Bucket #1: Emergency Funds |Bucket #2: The Middle Bucket |Bucket #3: Retirement Bucket

Plan Goals

Beyond the holistic efforts of financial wellness that address the financial hurdles your employees face, there are steps you can take from a plan level that can motivate positive savings habits. Automatic features such as auto-enrollment and auto-escalation are two plan design features that can help you pursue goals of increasing participation and deferral rates.

Auto-enrollment is an excellent plan design feature to help get new hires saving from the get-go. In fact, Vanguard research shows that plans with auto-enrollment boast participation rates reaching 90% whereas plans with voluntary enrollment fall short at 63% participation.[2] You may also consider adding features that enroll (or backsweep) workers who may not have been previously enrolled in your 401(k) plan.

Participating in the plan is great, but you want your employees to be saving at the highest possible rate. One way to help is by implementing an auto-escalation feature. Consider enrolling (or re-enrolling) employees into the plan at a modest 5% savings rate, then increase the deferral by a set percentage each year until a more meaningful rate is reached.  Optional formulas:

Deferral GOAL Starting Deferral Annual Increase Years to Accomplish
10% 5% 1% 5 years
10% 5% 2% 2.5 years
15% 5% 2% 5 years

 

Always Moving Forward

Creating a culture for your employees to save begins with a dialog; we are happy to help with that conversation. At Investment Solutions Group, we feel that employee education and empowerment starts with the plan sponsor. Thus, we aim to provide resources and tools that help you help your employees move toward their savings goals.


Securities and Advisory Services Off ered Through LPL Financial. A Registered Investment Adviser. Member FINRA / SIPC.

This material was created for educational and informational purposes only and is not intended as ERISA, tax, legal or investment advice. This material was prepared for Jerome Pfeff er’s use.

For Plan Sponsor Use Only – Not for Use with Participants or the General Public.

[1] Statistic Brain. “New Year’s Resolution Statistics.” Jan. 2017.

[2] Vanguard. “How America Saves.” June 2017.

2018 401(k) COMPLIANCE CALENDAR

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WHAT IS 401(K) BENCHMARKING AND WHY SHOULD YOU DO IT?

Posted on by Jerome.Pfeffer

 

Simply stated, benchmarking is the process of reviewing and evaluating your company retirement plan. It involves taking a look at what you are offering your employees today and deciding if it’s appropriate or needs some updating. There are four main areas to focus on when assessing your retirement plan:

  1. Plan Design
  2. Service Providers
  3. Funds
  4. Fees

Each aspect of your plan requires a slightly different set of questions and documented responses. To go into detail about each section, we will break this into a two-part series, beginning with Plan Design and Service Providers; but don’t worry, we will discuss Funds and Fees in a separate article. Below we are going to share some best practice questions to help you get started on your benchmarking analysis.

PLAN DESIGN

When you think about it, plan design is your plan’s framework; it is like the chassis of the vehicle.  Do you think all car frames are the same? Probably not. They vary depending on the type of the vehicle (pickup truck, SUV, cargo van, 18-wheeler, or sports car). The same is true for your retirement plan, the frame (or plan design) must be able to support your end goal. When it comes to 401(k) plan design, some important considerations include:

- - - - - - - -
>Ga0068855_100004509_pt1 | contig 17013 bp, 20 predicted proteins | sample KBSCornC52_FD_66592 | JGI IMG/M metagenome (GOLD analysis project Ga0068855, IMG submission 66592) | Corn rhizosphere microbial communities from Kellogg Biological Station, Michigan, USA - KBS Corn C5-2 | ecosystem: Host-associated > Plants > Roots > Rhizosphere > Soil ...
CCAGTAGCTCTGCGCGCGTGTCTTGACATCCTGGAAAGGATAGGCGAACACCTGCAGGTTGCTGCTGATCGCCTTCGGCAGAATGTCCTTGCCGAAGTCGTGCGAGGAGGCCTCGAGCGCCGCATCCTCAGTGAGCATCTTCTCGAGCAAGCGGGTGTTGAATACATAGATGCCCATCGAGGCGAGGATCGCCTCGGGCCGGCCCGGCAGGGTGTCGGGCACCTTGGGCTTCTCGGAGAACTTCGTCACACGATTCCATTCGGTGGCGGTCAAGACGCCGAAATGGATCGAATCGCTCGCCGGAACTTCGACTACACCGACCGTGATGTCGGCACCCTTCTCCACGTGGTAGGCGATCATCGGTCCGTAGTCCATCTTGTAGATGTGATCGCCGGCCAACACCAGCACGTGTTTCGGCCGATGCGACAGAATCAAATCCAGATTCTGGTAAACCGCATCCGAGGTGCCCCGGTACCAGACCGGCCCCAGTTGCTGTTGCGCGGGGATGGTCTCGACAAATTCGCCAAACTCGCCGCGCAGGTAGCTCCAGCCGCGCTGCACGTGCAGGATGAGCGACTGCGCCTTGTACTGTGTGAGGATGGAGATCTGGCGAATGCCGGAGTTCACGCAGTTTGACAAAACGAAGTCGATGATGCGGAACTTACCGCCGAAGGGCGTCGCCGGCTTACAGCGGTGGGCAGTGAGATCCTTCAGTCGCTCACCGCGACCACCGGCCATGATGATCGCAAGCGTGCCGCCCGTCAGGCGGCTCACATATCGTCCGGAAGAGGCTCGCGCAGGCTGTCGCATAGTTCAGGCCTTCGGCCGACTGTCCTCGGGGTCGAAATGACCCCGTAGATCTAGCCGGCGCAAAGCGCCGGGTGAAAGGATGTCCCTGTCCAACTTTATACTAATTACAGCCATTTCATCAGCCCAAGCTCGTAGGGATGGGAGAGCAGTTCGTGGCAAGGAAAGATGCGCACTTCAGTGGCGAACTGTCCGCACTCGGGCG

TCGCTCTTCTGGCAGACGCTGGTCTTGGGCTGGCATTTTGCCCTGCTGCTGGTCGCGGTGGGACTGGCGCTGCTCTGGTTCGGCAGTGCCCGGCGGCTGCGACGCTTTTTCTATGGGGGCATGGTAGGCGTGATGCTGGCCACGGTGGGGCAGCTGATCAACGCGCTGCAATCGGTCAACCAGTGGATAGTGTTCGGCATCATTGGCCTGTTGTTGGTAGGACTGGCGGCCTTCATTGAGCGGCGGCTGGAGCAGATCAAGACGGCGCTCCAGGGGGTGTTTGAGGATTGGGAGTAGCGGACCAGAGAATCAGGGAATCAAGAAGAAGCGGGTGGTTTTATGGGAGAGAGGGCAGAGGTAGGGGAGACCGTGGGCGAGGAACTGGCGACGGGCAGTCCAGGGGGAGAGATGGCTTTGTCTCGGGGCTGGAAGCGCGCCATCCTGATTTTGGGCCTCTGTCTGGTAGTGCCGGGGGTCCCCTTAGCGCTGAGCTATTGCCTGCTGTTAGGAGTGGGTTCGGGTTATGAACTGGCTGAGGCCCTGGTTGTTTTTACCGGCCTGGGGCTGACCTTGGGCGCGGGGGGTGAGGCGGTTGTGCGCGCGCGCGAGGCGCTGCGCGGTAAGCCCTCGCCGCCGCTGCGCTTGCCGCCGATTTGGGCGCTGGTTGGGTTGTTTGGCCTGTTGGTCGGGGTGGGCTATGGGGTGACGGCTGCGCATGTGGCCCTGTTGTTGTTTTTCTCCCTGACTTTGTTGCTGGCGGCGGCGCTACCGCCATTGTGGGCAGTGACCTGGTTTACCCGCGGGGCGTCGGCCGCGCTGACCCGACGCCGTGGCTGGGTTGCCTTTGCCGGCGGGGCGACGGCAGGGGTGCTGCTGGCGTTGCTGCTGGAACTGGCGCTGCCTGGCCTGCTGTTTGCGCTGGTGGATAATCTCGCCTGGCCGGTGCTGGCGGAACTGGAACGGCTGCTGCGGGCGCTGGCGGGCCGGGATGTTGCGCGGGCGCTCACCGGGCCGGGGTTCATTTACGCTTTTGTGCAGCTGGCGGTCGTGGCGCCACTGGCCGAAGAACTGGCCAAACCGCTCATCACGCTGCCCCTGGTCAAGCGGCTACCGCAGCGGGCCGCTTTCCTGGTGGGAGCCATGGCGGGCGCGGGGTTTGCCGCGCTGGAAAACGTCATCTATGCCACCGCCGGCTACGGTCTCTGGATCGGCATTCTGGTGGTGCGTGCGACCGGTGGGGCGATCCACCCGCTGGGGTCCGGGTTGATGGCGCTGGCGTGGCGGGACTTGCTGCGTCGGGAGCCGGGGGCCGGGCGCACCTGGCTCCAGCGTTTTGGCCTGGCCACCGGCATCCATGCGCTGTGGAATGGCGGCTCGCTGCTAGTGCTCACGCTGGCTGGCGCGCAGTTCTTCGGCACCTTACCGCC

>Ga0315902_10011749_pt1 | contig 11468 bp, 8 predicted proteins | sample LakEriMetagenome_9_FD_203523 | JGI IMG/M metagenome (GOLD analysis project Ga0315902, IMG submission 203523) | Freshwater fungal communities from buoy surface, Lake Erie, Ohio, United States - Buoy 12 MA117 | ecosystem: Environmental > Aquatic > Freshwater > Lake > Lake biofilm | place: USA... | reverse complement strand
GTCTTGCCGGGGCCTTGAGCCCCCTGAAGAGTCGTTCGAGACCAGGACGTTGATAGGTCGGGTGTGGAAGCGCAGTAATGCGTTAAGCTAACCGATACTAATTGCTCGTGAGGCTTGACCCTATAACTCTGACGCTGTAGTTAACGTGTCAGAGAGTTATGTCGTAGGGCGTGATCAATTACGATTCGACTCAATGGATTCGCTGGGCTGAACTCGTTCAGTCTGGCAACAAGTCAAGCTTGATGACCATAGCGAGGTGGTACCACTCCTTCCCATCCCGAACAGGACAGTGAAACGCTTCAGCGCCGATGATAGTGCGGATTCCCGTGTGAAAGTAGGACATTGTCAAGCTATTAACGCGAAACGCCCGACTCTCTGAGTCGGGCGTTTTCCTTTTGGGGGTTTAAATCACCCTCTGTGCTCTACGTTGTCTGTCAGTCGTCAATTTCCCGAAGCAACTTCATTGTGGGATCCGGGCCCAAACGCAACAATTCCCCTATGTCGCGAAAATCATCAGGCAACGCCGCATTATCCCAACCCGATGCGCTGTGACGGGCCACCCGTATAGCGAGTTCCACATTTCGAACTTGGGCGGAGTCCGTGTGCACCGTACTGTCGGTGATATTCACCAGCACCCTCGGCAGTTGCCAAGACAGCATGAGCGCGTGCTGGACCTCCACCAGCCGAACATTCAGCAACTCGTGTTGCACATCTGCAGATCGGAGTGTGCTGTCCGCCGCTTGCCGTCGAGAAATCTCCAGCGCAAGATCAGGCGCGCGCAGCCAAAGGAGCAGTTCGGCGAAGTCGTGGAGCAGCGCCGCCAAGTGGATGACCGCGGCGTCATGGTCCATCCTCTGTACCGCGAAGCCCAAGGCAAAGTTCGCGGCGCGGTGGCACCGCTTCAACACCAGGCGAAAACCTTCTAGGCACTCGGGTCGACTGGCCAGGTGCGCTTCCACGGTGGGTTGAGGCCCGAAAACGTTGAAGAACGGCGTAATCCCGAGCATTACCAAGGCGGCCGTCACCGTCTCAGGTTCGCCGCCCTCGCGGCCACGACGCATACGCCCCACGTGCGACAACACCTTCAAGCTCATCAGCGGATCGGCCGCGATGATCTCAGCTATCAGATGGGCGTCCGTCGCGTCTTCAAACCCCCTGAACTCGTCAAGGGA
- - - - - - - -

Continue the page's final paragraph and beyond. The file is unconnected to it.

Once the plan design is aligned to meet the needs of the company and provide a competitive offering to employees, the chassis is set.  But don’t worry, no matter what your plan design framework is like today, it can always be updated – it just may take some professional retooling.

SERVICE PROVIDERS

Staying with the car analogy, your recordkeeper is like the make or name brand of the car.  Is it a Honda, BMW, Lexus, Toyota, Ford, Audi, Chevy, Porsche, or another vehicle brand?  We are saying it’s the brand because most of the time when an employer is asked, “where is your plan?” they respond with the name of the recordkeeper.  For example, “where is your plan?” “It’s at John Hancock.”  “It’s at Voya.”  “It’s at Fidelity” just to name a few recordkeeper examples.

Just as car manufacturers produce different models of vehicles, the same is true of recordkeepers.  Just because two employers have two retirement plans with John Hancock does not mean that they are the same.  Instead, they could have different platforms, investments, costs, service models, advisors, plan design and more.  The same recordkeeper name does not mean the same plan.  Which is why, it is important for employers to ask questions and find out more information about what is available.

Questions to ask:

This is not a complete list of questions to ask your recordkeeper; however, it is a start.  The important thing to remember is that if you don’t like the responses – just like shopping for a new car – you can always walk down to the next lot and see what else is available.

Overall, the goal of an employer-sponsored retirement vehicle is to get your employees into a suitable car with appropriate features that give them the gas and ability to drive towards a successful retirement destination.

___

Securities and Advisory Services Offered Through LPL Financial. A Registered Investment Adviser. Member FINRA / SIPC.

This material was created for educational and informational purposes only and is not intended as ERISA, tax, legal or investment advice. This material was prepared for Jerome Pfeffer’s use.

For Plan Sponsor Use Only – Not for Use with Participants or the General Public.

2018 CONTRIBUTION LIMITS

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WHAT IS AN INVESTMENT POLICY STATEMENT?